You certainly didn't miss anything in the rules - I freely admit such a situation isn't completely covered.
Although the rules say units can countercharge even if they have already made a double move that turn (p.23), that rule was written in the context of a countercharge being a kind of emergency move to resolve a dangerous situation (that of being caught at a disadvantage by charging opponents). In your situation as you describe it, I would not allow charges/countercharges by BBBB or 2222. They have moved up as supports and that remains their role. See further down on p.23 - 'These units can only support and may not move a greater distance than the countercharging unit' (I think that answers your second question as well).
My rules were intended to avoid a charge leading to consequences that were too widespread, creating a 'battle within a battle' with units constantly moving forward and charging/countercharging as opportunities presented themselves, like ripples spreading in a pool. At some point one has to call a halt to out of sequence manoeuvres.
However, this a game convention rather some attempt at 'simulation'. As I always say, if you feel differently, try it your way. I can only give you the way I would play it and explain how the rules were meant to work.
Sounds like a house rule well worth trying. I also know some players for whom the 'fall back, rally, come on again' cycle is frustrating and they feel enemy units should just go away and be done with it! The amendment may also slow the game a bit by making units more resilient. Nevertheless, if you try it and it suits you, that's a good result.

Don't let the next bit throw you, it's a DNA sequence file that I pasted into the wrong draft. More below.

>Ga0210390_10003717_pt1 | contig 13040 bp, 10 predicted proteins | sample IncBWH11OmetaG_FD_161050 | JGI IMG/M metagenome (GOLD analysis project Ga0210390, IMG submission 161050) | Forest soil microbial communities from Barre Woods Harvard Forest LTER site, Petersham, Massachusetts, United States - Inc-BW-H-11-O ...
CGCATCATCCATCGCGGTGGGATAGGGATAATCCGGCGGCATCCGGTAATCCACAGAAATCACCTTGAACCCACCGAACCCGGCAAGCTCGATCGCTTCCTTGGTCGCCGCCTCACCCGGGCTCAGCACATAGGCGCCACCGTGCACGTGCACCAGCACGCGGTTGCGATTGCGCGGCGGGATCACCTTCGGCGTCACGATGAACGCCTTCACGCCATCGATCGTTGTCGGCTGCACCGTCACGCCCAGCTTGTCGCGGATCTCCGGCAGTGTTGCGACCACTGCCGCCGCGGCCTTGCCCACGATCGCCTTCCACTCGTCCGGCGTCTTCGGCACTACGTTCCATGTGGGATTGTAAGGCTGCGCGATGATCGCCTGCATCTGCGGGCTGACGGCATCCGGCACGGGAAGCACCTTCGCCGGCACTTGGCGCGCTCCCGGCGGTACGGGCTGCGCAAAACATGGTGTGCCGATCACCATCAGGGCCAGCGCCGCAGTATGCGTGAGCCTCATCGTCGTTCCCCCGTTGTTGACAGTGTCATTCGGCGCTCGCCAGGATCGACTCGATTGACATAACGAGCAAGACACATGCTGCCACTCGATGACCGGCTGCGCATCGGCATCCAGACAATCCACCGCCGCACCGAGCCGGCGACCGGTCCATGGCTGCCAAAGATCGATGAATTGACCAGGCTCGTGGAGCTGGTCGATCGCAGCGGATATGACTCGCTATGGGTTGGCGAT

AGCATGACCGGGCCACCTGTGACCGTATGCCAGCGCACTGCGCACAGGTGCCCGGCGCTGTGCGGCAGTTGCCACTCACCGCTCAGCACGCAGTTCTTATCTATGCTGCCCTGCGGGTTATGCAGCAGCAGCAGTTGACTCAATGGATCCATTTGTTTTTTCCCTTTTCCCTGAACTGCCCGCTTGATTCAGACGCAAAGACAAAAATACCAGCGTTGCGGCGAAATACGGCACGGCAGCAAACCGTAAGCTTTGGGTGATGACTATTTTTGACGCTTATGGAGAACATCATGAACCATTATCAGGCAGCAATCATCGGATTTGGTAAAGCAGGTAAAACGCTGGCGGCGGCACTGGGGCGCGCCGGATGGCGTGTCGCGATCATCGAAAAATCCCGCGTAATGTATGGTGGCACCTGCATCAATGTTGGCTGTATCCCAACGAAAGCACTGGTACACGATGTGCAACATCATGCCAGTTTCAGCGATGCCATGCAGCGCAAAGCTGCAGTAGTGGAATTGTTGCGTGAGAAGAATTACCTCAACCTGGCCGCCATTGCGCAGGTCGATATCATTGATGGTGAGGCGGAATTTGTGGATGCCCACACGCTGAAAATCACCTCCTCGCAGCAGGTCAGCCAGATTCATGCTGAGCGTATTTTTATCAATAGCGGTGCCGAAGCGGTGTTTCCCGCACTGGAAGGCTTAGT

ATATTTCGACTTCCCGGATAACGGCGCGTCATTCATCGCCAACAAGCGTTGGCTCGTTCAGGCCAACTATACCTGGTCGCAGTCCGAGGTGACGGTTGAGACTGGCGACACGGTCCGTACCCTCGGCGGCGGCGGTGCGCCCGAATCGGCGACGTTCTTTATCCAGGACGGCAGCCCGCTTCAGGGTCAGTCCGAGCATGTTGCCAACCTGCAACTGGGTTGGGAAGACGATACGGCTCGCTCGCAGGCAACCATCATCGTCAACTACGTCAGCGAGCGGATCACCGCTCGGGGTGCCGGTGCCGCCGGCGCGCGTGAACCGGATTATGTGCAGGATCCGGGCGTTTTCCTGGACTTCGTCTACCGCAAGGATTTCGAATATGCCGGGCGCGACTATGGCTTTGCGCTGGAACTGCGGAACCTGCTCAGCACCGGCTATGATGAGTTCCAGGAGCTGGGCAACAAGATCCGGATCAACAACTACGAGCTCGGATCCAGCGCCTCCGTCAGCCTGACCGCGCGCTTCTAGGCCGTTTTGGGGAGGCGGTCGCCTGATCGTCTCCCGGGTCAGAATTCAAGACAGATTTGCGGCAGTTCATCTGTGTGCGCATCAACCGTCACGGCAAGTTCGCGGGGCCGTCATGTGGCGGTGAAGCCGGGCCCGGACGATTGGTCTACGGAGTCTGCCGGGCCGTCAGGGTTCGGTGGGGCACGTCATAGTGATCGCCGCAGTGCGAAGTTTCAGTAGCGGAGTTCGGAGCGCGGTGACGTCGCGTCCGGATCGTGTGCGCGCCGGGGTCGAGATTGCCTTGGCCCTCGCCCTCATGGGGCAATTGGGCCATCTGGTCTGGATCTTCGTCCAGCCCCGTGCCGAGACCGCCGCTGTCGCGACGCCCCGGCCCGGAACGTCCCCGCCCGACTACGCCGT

I've found too many times when a unit with three hits takes two more. It just seems to me too short a gap between "We're okay, keep going," and, "You can take this job and shove it."
There is another way of looking at this - should rules force certain behaviours on players, or should familiarity with the game mean players do things of their own accord because they make sense? In this case, for example, considering units with 3 hits as in trouble rather than 'we're OK'.
If anyone collects old wargaming books, this classic is currently on eBay for a 'buy it now' price of £7.50 plus £3.40 p&p. Ridiculous - it is currently next to an offer of the same original edition for £67.00.
Please be advised that the COTSWOLD WARGAMING DAY is still on for Sunday 2nd September. Six games are now planned, with currently around 16 wargamers attending. Game periods are SYW (x2), Ancient, WW2, Napoleonic, and Colonial Sudan. Anyone who wants to pop along is welcome - join in with the games, or just wander and chat.
I can see where your opponent is coming from. However, my point would be that the light infantry have been forced to retreat due to enemy action - they are retreating in bad morale. Therefore, they have the potential to spread alarm and despondency amongst friendly units they pass through (or those they pass close to, under the rule amendments to be found in the downloads section). If they had been falling back voluntarily, of course, there would have been no need for any potential hits to be applied. This is the fundamental difference.
Check the note on p.26 (grey box, bottom left) for my reminder of how hits should be regarded.
Note also from p.29, "retreating or routing units may only change formation to avoid enemy units or impassable terrain". This is an attempt to close the kind of loophole your opponent was exploiting (though I understand his point about 'flowing around'). Having panicky light infantry 'flowing around' might well cause consternation in a unit and lower its morale, which is what the compulsory hits attempt to represent.
So yes, a bad precedent in my opinion. You're a very naughty boy.
In HoW there are only 2 infantry formations - line, and march column (p.10).
Column of divisions and column of attack I considered far too Napoleonic. For that reason, and also to keep the rules simple, I adopted the straightforward 2 types of formation. You will notice that square also doesn't feature. In particular, it was my reading of numerous battle accounts that lead to the conclusion that 'fighting' or 'assault' columns could safely be left out.
You can certainly try playing it that way if you wish. The way the rules function is that it is the interpenetration that actually causes the hits (which may in fact just represent disruption or disorder), and the casualties then trigger a retreat or rout reaction. Thus the interpenetrated unit follows the unit already falling back.